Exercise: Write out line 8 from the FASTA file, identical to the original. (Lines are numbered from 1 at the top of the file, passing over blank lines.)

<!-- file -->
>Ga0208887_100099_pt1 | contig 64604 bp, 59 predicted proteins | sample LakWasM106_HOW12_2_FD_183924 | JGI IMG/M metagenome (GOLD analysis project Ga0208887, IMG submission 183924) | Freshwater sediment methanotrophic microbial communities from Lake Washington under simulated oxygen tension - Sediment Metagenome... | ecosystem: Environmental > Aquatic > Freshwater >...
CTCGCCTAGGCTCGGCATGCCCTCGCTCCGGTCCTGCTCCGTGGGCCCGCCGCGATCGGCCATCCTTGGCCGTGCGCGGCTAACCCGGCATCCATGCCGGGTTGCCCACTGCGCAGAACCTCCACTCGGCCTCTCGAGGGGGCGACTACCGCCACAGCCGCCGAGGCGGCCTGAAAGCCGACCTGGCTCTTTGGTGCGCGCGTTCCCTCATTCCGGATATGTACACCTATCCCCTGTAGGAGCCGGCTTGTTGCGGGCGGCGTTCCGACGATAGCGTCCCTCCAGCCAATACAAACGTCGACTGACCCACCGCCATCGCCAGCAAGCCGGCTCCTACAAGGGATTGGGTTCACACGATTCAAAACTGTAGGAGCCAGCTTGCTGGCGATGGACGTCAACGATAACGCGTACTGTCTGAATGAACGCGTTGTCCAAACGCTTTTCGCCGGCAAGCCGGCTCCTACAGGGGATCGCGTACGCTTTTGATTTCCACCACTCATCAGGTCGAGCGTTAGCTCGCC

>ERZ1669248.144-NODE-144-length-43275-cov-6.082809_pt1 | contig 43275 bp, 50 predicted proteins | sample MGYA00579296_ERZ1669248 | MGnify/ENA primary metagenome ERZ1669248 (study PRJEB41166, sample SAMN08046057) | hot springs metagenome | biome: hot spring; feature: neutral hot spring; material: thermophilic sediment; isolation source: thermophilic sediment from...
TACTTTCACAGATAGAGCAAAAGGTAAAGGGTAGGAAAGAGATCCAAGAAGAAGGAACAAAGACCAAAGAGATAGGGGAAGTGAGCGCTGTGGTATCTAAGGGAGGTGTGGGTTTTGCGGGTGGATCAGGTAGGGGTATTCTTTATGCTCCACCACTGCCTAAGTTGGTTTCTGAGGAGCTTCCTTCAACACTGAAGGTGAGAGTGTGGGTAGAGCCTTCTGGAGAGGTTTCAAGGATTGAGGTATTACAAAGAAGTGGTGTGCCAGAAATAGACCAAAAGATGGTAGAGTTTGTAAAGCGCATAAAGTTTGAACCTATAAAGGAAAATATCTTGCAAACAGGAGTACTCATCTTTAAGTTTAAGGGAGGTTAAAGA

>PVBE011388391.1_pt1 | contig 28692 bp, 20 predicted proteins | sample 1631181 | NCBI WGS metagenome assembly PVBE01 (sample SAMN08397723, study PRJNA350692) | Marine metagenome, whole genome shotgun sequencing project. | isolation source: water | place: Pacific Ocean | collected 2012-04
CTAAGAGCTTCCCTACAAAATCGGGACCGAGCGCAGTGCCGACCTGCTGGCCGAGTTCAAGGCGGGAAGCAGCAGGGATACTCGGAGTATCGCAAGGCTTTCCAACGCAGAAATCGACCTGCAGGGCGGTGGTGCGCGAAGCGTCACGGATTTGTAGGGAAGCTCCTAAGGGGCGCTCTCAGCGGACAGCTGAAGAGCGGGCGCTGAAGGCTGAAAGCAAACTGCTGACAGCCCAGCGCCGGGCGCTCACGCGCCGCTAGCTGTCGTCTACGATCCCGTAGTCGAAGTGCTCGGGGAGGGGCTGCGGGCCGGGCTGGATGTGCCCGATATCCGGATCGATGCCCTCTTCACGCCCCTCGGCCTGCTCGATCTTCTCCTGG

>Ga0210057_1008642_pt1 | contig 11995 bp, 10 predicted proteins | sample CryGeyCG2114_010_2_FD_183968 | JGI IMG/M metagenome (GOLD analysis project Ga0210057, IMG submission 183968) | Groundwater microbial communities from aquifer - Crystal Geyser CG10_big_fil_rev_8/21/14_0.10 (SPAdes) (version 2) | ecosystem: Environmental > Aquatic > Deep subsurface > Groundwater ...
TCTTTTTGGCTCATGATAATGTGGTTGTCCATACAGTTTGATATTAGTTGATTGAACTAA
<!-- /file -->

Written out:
TCTTTTTGGCTCATGATAATGTGGTTGTCCATACAGTTTGATATTAGTTGATTGAACTAA